People new to photography usually go for the tonal contrast and forget about the color contrast.
Everything needs contrasts to be interesting: Life, relationships, music, art. So does photography. In it, contrasts help us isolate the subject and make it stand out.
Combining both forms of contrast can create a visually stunning image; but first we must understand what both types entail.
The tonal contrast, commonly known as the “black to white ratio” means, in layman’s terms: How wide the range of black to white is. Being the most common one and easy to understand, is also the most used.
Apply the same principle to the color contrast, just instead of tone you are going by color theory. The gist is knowing how colors work together. It’s easier than it sounds.
How do I use color contrast in photography.
One of my favorite tools for this is Adobe Kuler (Now Adobe Color), which allows you to find different harmonies between colors. Now, I’m not suggesting you use it during your shoots, but to learn the different type of harmonies and contrasts; to recognize them while out there and enhance your photographic sense.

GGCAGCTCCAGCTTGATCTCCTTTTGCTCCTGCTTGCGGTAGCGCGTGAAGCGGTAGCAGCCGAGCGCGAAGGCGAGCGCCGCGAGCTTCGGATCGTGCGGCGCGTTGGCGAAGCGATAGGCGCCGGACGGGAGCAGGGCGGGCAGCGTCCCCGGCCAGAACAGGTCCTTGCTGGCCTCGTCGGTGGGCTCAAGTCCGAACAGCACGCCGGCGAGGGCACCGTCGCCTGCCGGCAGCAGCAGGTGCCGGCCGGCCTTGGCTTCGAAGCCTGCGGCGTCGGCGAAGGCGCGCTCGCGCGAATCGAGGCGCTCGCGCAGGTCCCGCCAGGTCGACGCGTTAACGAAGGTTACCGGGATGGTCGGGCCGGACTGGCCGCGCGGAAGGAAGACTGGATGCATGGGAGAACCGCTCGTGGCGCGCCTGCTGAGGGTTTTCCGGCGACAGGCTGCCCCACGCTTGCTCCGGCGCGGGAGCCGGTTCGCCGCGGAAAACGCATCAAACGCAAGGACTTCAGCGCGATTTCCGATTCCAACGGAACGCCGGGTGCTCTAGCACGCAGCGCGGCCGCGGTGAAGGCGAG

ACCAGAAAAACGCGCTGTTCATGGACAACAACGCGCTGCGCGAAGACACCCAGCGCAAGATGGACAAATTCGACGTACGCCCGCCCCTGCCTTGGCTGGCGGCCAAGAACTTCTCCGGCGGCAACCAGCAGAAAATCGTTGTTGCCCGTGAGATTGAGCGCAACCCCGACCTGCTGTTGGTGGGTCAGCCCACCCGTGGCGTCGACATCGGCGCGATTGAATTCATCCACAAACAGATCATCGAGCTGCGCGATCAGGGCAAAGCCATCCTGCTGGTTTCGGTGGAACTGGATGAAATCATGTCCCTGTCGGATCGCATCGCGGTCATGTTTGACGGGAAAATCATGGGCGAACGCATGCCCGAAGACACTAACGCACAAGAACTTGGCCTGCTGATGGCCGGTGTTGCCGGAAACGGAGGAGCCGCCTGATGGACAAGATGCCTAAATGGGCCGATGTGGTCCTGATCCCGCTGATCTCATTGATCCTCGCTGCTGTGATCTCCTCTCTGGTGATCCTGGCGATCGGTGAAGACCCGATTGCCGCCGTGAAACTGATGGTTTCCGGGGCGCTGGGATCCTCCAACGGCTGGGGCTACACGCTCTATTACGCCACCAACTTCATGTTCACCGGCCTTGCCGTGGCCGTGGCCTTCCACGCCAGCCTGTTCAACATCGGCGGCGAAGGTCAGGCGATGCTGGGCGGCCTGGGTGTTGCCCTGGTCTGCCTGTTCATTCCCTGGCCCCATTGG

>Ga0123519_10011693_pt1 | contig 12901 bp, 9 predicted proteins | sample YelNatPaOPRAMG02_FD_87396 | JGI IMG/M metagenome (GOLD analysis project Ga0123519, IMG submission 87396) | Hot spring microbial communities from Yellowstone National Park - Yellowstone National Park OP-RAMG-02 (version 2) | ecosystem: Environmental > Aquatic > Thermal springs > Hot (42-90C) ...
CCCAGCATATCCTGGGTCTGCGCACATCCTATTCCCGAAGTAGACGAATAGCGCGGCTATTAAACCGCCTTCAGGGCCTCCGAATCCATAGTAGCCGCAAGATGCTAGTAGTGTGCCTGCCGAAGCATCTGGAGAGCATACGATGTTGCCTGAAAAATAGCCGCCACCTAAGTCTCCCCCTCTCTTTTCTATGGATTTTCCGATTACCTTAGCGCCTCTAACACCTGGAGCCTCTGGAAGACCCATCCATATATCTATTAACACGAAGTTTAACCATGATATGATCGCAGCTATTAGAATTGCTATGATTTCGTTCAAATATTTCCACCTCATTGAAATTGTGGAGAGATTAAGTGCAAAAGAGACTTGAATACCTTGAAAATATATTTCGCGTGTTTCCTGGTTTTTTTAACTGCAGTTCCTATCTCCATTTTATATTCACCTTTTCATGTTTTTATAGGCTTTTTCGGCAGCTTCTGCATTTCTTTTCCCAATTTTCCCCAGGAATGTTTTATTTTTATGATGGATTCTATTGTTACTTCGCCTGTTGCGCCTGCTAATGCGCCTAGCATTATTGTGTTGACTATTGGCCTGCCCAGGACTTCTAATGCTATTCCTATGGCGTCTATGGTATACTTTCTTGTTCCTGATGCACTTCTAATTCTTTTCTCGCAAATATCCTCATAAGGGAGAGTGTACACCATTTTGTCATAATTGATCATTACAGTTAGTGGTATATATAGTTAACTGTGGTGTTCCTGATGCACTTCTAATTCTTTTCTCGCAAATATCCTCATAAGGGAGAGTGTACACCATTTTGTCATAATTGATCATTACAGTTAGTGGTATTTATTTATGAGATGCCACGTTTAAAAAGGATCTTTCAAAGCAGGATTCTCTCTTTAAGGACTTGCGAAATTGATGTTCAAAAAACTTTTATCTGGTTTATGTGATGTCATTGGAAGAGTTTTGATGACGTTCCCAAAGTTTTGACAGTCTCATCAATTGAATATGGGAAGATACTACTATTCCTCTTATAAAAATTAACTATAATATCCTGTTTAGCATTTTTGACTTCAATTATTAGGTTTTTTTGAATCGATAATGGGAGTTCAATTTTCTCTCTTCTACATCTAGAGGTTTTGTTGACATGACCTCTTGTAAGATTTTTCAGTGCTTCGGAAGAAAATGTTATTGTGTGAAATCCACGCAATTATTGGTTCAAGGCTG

In this picture, I’m using the skin tone as my primary color, so a teal tone would be the contrast.
This is why a proper background can make all the difference for a portrait.
Let’s say for example you find this awesome blue wall:
Not only it provides a nice composition, it allows us to easily adjust it in post, since the skin tone does not contrast so much.
After a few adjustments using the color wheel and selective color in Photoshop, with no change to the tone contrast:
The picture pops more naturally.
You can mix and match, compensate a lack of one type of contrast with another. It’s up to you and your style.